Impact of violent conflicts on children health in Cameroon: A double difference analysis

Larissa Nawo, University of Dschang

Violent conflicts may enduring health repercussions, but measuring systematically such impacts is empirically tough. Using Multiple Indicator Cluster Surveys (MICS) which control for children Health before and after conflicts started , we analyses direct impacts of exposure to ongoing conflicts on children’s under 5 health in Cameroon. Double-difference (difference-indifference) method is used to evaluate impact of conflicts on children health. We use an update version of Raleigh et al. (2010) data base to control for events of violent conflicts. We argue that poor child health outcomes in the conflict areas of Cameroon may be due to disruptions to social services and increased food insecurity and which has exacerbated the already-delicate economic situation. Previous studies: suggest that, if children found to the strife had not been exposed, their mean weight-for height z-score would be 0.49 standard deviations higher (p < 0.001) than it is, rising from - 0.74 to - 0.25.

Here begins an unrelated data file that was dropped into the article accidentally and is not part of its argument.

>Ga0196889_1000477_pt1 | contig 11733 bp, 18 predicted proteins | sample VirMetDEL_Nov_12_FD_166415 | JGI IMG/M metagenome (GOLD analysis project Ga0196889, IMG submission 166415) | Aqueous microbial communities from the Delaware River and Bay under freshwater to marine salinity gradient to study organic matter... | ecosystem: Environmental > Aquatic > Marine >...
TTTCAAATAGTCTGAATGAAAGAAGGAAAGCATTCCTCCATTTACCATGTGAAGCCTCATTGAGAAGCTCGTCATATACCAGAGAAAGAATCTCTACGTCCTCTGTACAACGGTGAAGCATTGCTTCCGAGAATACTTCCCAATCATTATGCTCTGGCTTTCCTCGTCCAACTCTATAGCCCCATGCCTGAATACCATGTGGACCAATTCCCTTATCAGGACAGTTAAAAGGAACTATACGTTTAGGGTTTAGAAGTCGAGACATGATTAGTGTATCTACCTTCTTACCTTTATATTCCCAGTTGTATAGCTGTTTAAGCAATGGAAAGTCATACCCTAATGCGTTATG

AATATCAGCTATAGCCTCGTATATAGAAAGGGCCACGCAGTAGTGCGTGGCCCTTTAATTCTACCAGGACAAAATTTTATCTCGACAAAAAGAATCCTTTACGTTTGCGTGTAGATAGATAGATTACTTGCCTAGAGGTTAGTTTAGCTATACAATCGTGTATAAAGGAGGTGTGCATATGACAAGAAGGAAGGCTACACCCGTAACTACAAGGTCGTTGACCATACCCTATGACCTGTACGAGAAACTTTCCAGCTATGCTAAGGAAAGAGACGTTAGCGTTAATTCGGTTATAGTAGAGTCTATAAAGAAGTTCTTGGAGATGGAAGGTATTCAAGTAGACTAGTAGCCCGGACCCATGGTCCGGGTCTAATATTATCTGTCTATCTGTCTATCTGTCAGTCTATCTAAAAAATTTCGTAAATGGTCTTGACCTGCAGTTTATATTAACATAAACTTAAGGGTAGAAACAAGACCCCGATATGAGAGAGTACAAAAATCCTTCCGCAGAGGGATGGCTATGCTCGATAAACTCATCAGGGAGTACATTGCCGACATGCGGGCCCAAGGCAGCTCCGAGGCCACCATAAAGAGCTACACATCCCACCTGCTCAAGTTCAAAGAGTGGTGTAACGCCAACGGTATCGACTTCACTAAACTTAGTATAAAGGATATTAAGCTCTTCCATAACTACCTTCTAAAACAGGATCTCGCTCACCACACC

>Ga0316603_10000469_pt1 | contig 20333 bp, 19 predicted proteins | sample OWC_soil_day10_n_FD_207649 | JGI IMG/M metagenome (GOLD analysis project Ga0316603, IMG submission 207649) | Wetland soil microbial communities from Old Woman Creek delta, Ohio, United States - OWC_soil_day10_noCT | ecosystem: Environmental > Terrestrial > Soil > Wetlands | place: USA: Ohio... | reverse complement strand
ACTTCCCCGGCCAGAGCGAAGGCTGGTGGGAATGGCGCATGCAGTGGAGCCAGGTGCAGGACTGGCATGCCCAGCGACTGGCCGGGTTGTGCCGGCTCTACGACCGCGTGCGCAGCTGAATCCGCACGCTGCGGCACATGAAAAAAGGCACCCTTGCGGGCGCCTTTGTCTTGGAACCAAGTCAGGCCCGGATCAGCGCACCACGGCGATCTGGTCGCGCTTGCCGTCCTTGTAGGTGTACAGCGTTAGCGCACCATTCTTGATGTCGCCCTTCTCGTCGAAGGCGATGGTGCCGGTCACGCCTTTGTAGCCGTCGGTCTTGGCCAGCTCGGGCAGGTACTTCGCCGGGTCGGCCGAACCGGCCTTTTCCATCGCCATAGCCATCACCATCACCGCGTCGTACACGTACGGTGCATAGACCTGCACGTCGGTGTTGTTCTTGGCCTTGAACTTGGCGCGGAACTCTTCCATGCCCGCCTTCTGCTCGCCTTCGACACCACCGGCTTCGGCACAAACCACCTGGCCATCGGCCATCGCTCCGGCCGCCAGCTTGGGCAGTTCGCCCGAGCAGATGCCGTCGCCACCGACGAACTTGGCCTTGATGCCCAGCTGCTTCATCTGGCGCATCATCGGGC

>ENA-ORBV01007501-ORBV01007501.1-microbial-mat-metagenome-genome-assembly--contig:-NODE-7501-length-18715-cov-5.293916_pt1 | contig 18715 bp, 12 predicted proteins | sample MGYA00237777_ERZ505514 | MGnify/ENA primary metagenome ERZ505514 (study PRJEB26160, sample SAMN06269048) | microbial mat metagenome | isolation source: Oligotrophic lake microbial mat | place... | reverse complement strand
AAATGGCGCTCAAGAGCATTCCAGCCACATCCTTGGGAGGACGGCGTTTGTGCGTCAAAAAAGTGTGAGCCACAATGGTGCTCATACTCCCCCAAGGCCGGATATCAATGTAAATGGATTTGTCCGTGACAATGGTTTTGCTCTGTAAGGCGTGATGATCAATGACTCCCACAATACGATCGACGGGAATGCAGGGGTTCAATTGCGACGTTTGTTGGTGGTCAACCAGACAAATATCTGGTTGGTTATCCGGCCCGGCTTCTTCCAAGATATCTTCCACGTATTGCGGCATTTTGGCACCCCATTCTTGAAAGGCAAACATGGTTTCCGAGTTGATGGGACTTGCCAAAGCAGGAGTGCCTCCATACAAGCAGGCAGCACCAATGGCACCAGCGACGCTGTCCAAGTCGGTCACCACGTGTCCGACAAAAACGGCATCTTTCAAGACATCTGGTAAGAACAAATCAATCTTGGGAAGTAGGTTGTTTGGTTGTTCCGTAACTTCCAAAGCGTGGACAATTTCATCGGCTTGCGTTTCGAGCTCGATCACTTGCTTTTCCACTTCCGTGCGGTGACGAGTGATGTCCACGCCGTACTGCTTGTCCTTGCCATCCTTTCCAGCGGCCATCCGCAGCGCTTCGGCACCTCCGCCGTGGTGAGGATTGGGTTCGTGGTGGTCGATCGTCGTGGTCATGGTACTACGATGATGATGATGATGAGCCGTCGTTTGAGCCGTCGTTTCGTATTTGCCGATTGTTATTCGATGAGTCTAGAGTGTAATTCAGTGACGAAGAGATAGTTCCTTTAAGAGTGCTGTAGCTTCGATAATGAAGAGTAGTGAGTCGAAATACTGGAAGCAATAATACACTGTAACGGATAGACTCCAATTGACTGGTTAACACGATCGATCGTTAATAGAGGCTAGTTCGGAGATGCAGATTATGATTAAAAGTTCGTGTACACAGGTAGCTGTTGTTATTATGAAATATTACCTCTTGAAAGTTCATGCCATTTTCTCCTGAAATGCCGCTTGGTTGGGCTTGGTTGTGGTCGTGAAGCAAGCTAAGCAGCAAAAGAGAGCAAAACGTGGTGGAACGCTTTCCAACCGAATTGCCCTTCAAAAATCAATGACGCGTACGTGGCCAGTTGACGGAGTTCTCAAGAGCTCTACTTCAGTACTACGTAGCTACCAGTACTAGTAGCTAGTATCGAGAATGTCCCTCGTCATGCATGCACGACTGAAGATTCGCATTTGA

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  Presented in Session 14. Key Risk Factors of under-Five Mortality in Sub-Saharan Africa